Rights groups criticize the arrest of an Egyptian blogger

An AP report by Nadia Abou El-Magd…

International and local rights groups on Tuesday demanded the release of an Egyptian blogger and member of the banned Muslim Brotherhood who was arrested after reporting on torture.
Abdel Moneim Mahmoud, 27, a well-known blogger and correspondent for the London-based Al-Hewar Arabic TV Channel, was arrested early Sunday at Cairo International Airport.
Mahmoud is a member of the Muslim Brotherhood _ Egypt’s largest opposition group that has been banned since 1954. Egyptian authorities accuse him of being part of banned group and publishing and disseminating news about torture at police stations, his lawyer Islam Lutfi told The Associated Press.
He was ordered detained for 15 days pending an investigation, Lutfi and police said.
Paris-based Reporters Without Borders on Tuesday called for Mahmoud’s immediate release and voiced concern over the “increasingly repressive policies toward online dissent” in Egypt.
Elijah Zarwan, a Cairo-based researcher with New York-based Human Rights Watch, said Mahmoud’s arrest was another example of how the Egyptian government was prosecuting a journalist because he reported on human rights abuses.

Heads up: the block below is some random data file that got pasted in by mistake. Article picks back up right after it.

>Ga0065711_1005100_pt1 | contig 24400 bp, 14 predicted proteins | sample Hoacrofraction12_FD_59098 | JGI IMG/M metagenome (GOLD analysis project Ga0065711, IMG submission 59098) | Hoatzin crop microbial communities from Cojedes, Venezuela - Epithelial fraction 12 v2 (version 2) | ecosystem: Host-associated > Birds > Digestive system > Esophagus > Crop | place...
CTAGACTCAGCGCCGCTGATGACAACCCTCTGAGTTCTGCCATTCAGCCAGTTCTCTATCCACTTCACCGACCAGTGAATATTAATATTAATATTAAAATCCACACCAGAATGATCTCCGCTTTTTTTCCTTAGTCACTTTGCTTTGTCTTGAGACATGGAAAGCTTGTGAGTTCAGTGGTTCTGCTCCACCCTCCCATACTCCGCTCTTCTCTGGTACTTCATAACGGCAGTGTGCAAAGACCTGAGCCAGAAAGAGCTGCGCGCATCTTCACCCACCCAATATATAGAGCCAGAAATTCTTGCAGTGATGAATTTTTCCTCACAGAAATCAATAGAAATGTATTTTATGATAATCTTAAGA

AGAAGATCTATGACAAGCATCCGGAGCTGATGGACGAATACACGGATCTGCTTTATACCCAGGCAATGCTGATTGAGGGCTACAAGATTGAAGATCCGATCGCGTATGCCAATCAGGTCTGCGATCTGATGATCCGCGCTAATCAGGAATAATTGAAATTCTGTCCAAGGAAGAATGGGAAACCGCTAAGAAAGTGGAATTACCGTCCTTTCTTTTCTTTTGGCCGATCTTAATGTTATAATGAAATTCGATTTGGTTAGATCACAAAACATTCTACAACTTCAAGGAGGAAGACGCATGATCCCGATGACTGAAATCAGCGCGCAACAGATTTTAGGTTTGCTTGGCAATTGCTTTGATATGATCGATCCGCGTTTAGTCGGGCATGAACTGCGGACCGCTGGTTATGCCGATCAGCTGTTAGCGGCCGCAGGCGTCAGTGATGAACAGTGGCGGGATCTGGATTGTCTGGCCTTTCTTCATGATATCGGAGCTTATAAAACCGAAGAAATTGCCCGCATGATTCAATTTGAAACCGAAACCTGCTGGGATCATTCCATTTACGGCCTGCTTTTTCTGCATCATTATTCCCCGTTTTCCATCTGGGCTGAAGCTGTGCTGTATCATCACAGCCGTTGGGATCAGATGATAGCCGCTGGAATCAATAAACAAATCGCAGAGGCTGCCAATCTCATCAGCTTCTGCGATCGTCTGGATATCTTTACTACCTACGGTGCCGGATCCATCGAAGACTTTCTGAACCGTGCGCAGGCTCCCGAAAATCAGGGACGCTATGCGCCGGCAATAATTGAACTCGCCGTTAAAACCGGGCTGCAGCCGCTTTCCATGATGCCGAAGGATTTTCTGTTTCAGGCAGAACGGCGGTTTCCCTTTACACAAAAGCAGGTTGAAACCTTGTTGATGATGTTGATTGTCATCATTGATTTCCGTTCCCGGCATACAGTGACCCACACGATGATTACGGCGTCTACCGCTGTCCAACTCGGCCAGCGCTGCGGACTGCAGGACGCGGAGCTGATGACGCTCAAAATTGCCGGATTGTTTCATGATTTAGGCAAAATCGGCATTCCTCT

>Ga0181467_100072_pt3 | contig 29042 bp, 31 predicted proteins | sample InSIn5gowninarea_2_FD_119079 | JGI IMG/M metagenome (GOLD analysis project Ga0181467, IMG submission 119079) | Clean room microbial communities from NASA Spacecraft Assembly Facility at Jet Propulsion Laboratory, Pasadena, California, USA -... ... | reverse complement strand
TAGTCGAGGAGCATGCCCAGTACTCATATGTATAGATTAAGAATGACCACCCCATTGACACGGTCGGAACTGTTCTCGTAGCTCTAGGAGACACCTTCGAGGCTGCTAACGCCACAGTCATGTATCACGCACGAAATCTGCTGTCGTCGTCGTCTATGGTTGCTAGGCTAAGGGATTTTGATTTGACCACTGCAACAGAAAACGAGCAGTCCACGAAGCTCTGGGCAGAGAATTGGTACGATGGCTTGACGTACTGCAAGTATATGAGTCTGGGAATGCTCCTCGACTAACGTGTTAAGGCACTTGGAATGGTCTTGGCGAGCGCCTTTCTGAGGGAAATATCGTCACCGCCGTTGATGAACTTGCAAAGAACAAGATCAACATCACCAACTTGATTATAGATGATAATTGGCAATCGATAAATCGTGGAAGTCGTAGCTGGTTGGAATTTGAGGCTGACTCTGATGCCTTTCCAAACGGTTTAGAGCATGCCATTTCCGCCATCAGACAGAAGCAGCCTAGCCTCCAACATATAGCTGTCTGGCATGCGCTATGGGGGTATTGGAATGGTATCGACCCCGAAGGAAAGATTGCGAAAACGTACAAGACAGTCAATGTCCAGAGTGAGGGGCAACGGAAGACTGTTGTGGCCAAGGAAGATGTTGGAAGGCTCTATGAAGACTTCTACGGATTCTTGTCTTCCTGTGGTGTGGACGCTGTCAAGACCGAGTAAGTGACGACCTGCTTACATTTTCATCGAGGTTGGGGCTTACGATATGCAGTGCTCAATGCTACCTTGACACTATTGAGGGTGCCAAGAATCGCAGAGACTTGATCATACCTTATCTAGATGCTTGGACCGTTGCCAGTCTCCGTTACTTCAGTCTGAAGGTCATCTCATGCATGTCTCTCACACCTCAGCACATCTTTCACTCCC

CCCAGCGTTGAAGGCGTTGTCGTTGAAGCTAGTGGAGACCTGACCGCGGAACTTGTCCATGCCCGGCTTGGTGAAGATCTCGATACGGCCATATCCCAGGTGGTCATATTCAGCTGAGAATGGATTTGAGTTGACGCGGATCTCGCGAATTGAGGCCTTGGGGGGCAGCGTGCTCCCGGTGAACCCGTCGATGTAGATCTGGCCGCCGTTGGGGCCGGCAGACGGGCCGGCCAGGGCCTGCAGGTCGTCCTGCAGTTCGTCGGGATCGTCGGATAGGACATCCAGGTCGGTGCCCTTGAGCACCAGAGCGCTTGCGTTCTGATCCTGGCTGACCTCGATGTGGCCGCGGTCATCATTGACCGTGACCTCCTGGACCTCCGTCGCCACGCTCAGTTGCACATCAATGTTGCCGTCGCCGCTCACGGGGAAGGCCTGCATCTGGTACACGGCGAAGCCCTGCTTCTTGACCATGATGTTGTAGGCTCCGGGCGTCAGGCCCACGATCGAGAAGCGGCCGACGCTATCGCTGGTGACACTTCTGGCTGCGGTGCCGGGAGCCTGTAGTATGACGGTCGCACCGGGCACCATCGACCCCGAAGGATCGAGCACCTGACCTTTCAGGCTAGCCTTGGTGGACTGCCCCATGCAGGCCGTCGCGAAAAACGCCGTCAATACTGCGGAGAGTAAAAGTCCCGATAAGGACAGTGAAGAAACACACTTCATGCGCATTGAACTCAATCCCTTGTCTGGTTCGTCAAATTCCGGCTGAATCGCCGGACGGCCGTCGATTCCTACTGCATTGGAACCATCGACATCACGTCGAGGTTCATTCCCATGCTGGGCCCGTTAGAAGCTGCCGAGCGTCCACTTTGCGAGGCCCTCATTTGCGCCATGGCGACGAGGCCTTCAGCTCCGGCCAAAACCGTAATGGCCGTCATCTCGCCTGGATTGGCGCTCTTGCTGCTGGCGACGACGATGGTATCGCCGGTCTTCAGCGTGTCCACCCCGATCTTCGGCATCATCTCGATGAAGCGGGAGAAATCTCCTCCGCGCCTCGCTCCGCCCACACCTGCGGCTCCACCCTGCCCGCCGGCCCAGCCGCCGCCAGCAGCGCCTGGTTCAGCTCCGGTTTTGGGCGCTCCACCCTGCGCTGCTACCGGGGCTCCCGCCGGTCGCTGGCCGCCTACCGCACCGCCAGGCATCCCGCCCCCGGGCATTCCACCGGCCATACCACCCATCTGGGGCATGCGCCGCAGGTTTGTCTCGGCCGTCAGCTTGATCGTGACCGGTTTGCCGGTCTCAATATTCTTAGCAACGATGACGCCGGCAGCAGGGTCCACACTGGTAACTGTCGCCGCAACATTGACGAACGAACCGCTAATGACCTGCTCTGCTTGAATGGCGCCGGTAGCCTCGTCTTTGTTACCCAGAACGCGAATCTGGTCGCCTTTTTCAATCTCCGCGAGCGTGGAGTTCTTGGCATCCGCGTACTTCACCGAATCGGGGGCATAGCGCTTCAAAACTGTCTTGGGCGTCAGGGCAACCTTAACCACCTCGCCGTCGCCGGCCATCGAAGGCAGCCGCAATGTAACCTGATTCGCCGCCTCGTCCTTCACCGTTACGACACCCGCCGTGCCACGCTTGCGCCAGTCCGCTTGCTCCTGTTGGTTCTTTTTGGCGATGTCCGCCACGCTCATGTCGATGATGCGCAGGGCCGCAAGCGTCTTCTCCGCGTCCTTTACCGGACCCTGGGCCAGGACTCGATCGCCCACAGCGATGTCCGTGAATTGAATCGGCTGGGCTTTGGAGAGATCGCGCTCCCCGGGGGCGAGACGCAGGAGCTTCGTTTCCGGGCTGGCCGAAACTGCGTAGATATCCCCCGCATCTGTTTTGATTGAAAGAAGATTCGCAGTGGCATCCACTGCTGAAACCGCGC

“The government should focus its energies on ending the abuses, not silencing those who expose them,” Zarwan said.

Free Moneim!!

Mahmoud’s arrest comes two months after another Egyptian blogger, Abdel Kareem Nabil, was sentenced to four years in prison for insulting Islam and President Hosni Mubarak. The U.S. and several rights groups have criticized Egypt for his conviction.
“The Egyptian government has now detained bloggers for criticizing Islam and for belonging to a group that promotes it. The real targets are free speech and those who use this right to criticize the government,” Zarwan said.

Mahmoud spent six months in prison last year and a few weeks in jail in early 2003 for belonging to the Brotherhood. In recent months,
authorities have stepped up their crackdown against the Brotherhood, arresting dozens.
In late March, Mahmoud told a conference about torture in Cairo that he was tortured during his 2003 detention. On his blog, he also campaigned against transferring civilians to military courts.
Last week, Amnesty International accused Egypt of systematic torture in prisons and police stations. It warned that human rights
abuses were likely to worsen because of constitutional amendments approved last month that suspended civil rights in terror investigations and enabled the state to prosecute civilians in military courts.
Egypt rejected the report, calling it inaccurate and unfair.

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